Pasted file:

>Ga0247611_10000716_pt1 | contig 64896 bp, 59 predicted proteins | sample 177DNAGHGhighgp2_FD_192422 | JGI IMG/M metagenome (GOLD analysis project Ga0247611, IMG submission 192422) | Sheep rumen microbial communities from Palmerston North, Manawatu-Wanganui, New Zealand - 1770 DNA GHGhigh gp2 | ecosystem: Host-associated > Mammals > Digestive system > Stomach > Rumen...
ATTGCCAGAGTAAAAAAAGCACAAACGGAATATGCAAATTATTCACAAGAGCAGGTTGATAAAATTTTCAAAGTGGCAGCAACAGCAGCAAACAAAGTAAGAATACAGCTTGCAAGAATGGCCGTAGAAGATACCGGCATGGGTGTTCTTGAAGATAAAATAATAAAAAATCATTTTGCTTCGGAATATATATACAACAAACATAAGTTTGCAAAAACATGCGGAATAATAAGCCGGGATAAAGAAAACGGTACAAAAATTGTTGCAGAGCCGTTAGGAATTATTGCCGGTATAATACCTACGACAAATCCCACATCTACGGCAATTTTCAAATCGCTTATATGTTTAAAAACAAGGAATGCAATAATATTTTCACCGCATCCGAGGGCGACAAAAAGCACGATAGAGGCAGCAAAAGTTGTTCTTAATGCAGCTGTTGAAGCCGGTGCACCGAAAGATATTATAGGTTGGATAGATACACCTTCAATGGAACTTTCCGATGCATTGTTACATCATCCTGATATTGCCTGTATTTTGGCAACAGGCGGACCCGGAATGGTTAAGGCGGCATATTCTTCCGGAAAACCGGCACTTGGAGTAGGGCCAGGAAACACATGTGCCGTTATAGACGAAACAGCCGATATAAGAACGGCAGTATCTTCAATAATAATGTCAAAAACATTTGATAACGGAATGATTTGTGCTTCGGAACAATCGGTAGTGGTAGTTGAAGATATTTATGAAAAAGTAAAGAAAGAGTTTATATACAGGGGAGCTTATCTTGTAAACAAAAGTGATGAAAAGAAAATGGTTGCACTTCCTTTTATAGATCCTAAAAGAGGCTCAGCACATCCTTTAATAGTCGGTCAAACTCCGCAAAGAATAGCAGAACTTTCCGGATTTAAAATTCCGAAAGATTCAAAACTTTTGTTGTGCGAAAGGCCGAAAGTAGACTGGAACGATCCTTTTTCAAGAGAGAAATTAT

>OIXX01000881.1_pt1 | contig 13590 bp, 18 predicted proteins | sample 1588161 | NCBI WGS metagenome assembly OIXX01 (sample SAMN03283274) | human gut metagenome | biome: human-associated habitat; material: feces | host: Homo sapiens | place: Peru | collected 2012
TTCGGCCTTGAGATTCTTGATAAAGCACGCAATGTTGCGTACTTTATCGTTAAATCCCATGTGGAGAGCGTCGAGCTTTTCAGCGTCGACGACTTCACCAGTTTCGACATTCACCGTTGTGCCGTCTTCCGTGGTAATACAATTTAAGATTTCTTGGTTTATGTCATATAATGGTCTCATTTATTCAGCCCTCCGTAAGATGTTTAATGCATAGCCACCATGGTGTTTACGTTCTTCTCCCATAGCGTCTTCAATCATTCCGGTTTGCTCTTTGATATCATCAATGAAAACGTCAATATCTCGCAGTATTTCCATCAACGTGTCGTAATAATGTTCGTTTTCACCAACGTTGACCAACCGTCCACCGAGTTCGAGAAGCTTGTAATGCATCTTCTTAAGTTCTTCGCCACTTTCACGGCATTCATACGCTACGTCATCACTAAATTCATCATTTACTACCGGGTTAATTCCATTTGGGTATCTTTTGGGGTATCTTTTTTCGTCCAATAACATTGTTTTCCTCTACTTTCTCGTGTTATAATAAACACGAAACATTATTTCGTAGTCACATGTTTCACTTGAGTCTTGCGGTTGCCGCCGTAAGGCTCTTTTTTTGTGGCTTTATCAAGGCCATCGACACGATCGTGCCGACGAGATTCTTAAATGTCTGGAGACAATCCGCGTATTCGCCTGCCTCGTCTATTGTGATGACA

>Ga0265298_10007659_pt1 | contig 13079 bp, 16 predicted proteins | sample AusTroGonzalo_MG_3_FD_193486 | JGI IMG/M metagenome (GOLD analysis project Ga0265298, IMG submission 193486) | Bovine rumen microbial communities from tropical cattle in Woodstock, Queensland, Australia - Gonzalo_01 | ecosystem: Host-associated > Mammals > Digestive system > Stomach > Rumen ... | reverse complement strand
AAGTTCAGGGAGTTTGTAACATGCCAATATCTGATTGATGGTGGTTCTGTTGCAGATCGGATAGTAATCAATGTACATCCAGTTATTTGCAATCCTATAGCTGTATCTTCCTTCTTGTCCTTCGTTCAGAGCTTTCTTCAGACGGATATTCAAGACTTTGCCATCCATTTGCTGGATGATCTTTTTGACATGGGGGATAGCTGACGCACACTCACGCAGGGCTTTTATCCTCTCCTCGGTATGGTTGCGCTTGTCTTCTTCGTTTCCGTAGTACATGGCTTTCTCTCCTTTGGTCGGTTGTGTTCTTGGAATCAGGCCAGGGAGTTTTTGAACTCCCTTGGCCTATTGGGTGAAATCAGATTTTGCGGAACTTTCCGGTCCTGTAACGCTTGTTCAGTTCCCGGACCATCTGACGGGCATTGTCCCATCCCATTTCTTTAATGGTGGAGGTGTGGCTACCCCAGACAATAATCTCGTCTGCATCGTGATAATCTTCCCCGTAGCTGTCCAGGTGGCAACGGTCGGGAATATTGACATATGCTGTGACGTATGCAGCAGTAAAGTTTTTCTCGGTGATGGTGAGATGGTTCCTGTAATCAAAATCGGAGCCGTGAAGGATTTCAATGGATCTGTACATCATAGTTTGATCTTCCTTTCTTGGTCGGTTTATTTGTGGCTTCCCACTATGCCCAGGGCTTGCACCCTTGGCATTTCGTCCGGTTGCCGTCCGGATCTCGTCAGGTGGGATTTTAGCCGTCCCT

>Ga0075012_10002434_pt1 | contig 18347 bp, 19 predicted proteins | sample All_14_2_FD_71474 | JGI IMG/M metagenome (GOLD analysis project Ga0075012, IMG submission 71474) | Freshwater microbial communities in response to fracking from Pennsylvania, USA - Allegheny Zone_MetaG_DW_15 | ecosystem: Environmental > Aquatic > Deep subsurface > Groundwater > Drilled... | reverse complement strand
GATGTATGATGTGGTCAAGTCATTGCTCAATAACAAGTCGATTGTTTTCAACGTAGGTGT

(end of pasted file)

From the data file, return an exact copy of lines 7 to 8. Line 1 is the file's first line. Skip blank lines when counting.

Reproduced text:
>Ga0075012_10002434_pt1 | contig 18347 bp, 19 predicted proteins | sample All_14_2_FD_71474 | JGI IMG/M metagenome (GOLD analysis project Ga0075012, IMG submission 71474) | Freshwater microbial communities in response to fracking from Pennsylvania, USA - Allegheny Zone_MetaG_DW_15 | ecosystem: Environmental > Aquatic > Deep subsurface > Groundwater > Drilled... | reverse complement strand
GATGTATGATGTGGTCAAGTCATTGCTCAATAACAAGTCGATTGTTTTCAACGTAGGTGT